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Sability SaaS Implementations


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SaaS based Workforce Management (WFM) systems are here. You or someone in your organization may be considering this option. Many organizations do appreciate the advantages of SaaS systems, but have questions about how they can be deployed.

This presentation by James Shryock, Sability Principal and Practice Director for SaaS Implementations, will help you understand why SaaS implementations are different and what your organization needs to know before you commit to a solution. James will be presenting information based on his experience with dozens of real-world SaaS implementations with companies of varying size and industry.

You can watch a full video presentation here:

Published in: Technology, Business
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Sability SaaS Implementations

  1. 1. Workforce Management Implementation SeriesSaaS Implementations – Top Ten Considerations Scott Brown President, Sability James Shryock Principal, Sability
  2. 2. Introduction• Introductions• What is SaaS?
  3. 3. Traditional Implementations Operational ModelsOn Premises Hosted ClientWeb SaaS ASP Full Server Client Strict Pseudo Web Server
  4. 4. SaaS - Defined• Software as a Service• Characteristics – Off premises – Hosted or Managed by software vendor – Typically one code base (no customizations) – Architecture - Controversial • Revolves around Multitenancy • App servers and databases
  5. 5. Software as a Service: +/-Advantages Disadvantages• Minimal Infrastructure • No data access• No IT resources required • No customizations - configuration only• Upgrades are almost a non-issue • Slower turnaround for any system• Vendor has hosting expertise request• Scalability • No control over upgrade timing• Pay as you go• No large Cap-Ex• Typically not a large implementation cost• Regulatory Changes quickly reflected within Software
  6. 6. Software as a Service: Y/N Yes No Culture of Special Integration innovation/business driven Requirements decisions Unique security requirements High growth (CIA) Willing to redefine processes High degree of customizations Dispersed/remote workforce Very Large Enterprise
  7. 7. On Premises • Applications run in your company’s Operational Models data center • Company manages complete stackOn Premises – Hardware Hosted – Systems software Client • Operating systemWeb SaaS & ApplicationASP • Web Full Server servers • Database servers – Application software Client Strict Pseudo Web Server
  8. 8. On Premises: +/-Advantages Disadvantages• Ultimate flexibility • Scalability limited by• Customizable your hardware• Absolute control • Deep expertise required• Interface flexibility • Tendency is to over-• Direct database access customize • Upgrades require a lot of resources
  9. 9. On premises: Y/N Yes No Likelihood of Large enterprise AcquisitionsCorporate restriction for Limited technical distribution of data resources Predictable/moderate Distributed organization growthVery complex functional Limited capital requirements
  10. 10. 1 - SaaS – Am I ready?• Do we need a new system? – Current System Issues – Missing Functionality• Is our Company Ready?• Will our Company support a SaaS model?
  11. 11. 2 - SaaS – How long will this take?• Short Answer – It Depends• SaaS Implementations typically are much shorter then Hosted Implementations• Timelines tend to be more predictable then traditional implementations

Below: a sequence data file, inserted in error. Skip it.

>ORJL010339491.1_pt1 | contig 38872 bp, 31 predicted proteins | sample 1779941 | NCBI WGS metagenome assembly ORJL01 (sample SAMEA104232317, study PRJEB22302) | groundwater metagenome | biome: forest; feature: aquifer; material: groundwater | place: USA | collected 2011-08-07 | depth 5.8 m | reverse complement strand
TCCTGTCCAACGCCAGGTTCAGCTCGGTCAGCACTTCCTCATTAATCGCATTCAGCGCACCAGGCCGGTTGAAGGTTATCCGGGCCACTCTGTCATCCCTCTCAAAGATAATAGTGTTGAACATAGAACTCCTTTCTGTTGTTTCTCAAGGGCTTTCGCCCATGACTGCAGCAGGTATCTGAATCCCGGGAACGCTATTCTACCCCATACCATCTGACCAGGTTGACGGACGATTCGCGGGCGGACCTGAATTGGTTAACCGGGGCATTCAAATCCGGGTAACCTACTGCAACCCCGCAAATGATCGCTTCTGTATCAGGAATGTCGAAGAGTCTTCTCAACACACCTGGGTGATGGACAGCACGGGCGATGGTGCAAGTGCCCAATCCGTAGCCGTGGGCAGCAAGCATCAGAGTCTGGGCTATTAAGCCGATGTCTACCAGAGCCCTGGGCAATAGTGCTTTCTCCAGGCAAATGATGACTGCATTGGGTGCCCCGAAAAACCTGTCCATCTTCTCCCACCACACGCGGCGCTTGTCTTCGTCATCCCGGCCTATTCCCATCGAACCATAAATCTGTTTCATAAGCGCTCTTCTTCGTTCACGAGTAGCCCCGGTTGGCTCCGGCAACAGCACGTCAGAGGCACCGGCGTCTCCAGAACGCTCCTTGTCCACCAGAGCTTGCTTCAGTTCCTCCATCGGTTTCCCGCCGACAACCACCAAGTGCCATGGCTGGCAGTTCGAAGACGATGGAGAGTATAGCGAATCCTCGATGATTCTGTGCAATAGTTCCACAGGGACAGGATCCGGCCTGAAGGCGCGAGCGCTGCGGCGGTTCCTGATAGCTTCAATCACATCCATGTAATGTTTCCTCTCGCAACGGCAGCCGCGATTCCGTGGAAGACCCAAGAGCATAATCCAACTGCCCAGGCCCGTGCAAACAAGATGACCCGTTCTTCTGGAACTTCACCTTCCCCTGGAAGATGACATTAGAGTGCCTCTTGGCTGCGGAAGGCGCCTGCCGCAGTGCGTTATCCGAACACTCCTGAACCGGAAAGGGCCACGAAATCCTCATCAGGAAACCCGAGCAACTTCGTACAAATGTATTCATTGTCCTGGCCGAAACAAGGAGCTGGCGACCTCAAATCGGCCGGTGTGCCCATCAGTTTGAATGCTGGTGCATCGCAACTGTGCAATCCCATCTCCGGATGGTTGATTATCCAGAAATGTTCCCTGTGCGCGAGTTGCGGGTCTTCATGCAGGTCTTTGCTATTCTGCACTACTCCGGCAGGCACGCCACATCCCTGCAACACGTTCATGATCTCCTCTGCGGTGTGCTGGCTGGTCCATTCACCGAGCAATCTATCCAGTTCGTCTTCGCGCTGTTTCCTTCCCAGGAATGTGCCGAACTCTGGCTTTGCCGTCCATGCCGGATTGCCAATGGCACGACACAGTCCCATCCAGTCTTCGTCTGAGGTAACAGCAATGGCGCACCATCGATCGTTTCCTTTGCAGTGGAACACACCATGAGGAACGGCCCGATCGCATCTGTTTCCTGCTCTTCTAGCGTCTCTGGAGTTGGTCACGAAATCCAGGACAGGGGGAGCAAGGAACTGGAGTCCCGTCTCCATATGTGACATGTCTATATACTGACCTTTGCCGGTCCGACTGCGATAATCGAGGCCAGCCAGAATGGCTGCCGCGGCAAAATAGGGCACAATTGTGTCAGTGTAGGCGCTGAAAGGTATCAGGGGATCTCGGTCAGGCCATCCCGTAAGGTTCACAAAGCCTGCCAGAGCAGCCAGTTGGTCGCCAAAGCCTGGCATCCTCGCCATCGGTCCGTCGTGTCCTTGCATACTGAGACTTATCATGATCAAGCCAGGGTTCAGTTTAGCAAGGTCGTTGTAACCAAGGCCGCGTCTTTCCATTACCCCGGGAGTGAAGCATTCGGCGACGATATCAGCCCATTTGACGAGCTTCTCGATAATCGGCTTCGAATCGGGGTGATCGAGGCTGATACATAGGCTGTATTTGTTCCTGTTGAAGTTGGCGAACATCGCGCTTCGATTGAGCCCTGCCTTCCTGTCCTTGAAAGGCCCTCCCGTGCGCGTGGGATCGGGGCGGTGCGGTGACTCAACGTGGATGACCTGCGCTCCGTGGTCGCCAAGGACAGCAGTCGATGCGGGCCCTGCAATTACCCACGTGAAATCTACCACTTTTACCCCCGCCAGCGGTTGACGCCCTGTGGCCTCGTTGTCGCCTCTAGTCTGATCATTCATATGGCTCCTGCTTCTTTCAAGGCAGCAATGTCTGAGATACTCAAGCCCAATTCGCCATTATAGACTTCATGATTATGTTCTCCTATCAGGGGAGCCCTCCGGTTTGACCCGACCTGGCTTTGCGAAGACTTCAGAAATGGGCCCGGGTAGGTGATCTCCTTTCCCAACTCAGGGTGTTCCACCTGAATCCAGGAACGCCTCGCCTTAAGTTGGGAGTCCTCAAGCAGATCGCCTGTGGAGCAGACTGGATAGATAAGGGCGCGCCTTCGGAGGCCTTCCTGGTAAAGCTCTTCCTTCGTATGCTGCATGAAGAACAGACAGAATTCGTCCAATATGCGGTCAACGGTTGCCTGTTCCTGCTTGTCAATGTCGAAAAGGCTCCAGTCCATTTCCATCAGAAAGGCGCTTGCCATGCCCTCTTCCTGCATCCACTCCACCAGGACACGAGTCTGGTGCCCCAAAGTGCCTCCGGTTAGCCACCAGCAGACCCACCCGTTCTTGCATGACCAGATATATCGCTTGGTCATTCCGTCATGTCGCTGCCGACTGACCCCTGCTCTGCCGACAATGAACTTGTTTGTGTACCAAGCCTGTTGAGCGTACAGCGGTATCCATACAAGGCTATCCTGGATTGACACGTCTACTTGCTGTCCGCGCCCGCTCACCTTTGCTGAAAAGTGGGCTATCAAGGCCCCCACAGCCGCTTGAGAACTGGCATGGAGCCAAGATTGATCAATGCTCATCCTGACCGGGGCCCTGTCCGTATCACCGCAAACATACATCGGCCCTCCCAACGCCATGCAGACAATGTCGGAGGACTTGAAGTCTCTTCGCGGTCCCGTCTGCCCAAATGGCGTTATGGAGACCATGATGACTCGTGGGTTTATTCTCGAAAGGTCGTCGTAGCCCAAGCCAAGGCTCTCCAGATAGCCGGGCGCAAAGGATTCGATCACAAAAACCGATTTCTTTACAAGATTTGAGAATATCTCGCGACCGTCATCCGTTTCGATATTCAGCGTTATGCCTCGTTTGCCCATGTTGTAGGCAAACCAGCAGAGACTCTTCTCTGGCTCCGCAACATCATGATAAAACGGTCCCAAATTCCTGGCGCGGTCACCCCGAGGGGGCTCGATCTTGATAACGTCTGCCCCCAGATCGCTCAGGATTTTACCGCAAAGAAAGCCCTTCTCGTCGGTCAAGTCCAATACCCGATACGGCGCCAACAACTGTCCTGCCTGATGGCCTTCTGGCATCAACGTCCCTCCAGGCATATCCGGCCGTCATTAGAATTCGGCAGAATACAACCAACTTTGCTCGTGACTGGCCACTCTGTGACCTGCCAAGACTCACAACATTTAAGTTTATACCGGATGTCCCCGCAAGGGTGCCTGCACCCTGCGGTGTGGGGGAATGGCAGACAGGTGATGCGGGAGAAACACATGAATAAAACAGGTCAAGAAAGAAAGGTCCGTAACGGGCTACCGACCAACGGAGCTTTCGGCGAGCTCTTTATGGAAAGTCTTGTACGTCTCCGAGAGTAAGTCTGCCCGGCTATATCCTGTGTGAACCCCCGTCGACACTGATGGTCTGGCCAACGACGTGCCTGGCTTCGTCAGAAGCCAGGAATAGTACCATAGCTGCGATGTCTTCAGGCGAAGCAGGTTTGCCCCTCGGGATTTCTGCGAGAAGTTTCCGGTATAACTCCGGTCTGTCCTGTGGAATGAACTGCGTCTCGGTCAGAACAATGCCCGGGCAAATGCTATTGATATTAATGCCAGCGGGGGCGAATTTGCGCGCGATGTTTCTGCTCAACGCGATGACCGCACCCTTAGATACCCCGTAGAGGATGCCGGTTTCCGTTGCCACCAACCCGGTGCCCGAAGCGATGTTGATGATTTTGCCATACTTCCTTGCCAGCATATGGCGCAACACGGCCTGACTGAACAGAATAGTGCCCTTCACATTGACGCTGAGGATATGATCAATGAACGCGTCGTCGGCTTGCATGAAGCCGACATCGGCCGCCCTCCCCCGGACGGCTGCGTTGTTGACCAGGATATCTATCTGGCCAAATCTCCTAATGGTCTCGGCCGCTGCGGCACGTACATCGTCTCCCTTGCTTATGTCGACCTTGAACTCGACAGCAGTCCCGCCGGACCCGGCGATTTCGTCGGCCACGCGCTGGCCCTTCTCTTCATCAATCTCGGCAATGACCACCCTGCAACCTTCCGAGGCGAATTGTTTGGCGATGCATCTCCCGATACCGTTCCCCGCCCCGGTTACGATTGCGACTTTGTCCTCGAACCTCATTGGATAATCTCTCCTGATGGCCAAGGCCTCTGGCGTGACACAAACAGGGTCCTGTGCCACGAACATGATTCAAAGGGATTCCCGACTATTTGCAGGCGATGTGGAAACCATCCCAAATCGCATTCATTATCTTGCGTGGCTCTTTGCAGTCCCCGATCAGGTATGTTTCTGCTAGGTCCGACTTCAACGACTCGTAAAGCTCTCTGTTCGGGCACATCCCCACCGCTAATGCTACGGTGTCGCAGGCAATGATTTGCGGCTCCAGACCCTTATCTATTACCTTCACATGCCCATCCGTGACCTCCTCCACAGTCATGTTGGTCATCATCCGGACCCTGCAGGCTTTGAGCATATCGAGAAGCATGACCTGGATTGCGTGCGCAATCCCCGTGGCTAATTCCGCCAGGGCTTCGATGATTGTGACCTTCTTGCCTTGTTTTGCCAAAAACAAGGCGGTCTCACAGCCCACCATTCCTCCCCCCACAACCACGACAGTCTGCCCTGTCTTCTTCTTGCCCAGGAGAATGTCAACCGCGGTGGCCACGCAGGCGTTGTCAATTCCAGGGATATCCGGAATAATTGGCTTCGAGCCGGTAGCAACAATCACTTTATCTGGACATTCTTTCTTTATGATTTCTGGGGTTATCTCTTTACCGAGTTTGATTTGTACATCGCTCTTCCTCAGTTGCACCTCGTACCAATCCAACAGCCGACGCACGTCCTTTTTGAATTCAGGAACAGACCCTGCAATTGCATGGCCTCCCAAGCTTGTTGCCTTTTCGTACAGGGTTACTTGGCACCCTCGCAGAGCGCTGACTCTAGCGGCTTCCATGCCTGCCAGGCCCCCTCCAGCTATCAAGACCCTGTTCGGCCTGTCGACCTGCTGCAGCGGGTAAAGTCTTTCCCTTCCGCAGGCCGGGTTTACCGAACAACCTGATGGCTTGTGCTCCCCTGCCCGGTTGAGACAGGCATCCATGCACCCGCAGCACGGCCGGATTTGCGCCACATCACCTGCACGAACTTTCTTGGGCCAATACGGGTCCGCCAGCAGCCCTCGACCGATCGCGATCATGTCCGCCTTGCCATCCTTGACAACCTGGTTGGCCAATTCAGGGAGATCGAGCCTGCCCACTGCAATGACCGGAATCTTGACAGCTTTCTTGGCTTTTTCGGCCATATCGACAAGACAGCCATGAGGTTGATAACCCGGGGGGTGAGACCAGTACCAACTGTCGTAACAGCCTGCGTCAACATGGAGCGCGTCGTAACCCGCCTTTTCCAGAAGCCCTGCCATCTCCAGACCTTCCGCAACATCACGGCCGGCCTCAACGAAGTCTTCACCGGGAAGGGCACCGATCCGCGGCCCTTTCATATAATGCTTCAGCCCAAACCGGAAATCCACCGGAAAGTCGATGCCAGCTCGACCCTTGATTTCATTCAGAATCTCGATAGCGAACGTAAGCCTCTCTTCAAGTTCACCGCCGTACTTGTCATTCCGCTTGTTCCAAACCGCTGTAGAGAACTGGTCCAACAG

12. 12. 3 - SaaS – Internal Resources• Resource requirements• Application knowledge• Interface requirements• Vendor vs. Third party
  13. 13. 4 - SaaS – Can I do this without help?• How much time do you have?• Is it worth it?• Will the vendor let you?• Expertise
  14. 14. 5 - SaaS – Onsite or Offsite Resources?• Traditional model – all onsite resources – Little or no remote access• Offsite model – Communications • It’s ALL remote access • WebEx • Conference calls
  15. 15. 6 - SaaS – Interfacing• Standard interfaces – HR – Payroll• Other – Cost systems – Single sign on
  16. 16. 7 - SaaS – Uptime• Uptime measurements – The 9’s• Our experiences
  17. 17. 8 - SaaS – Customizations• What? No customizations?
  18. 18. 9 - SaaS – Configuring• I configure the system WHERE??? Production Test system
  19. 19. 10 - SaaS – Backups• Be sure to have a mechanism in place to get a copy of your data.• Determine how frequently that a backup will be possible.• Determine if that frequency will meet your needs.• Insure you backup your configuration as well as your data.
  20. 20. 11 - SaaS – Life Cycle• Periodic Releases – Timing is dictated by the vendor• Upgrades• New Car
  21. 21. SaaS – What Works?• Speed/cost to deploy/implement – Shared responsibility – Fixed cost• Vendor service – Built in incentive for vendors to provide high level of service• Fees: simple model• Innovation – Vendors tend to be technical leaders – Foster a culture of innovation internal to vendors, and reaching out to customers• Security – Vendors tended to be more proactive than their IT departments• User interface and accessibility• Scalability – Close to a non-issue for customers – Only concern is scalability of mobile infrastructure and internet in general
  22. 22. SaaS – Do your Homework• SaaS is not a slam-dunk• SaaS adopters advised extra attention be paid to these key areas: – Evaluate vendor roadmap and enhancement history • Did the vendor meet targets in the past? • Are planned enhancements pertinent to your requirements? • What have the vendors customers experienced when upgraded? – Assess vendor management teams • Does the management team have a successful track record? – Request detailed documentation around security • SAS 70 Type II or ISO 27001 – Evaluate integration capabilities closely • Capabilities need to be designed into the API • Represents a large part of implementation effort
  23. 23. Thank you 404-521-2001 404-521-2001 x2092 twitter: #sability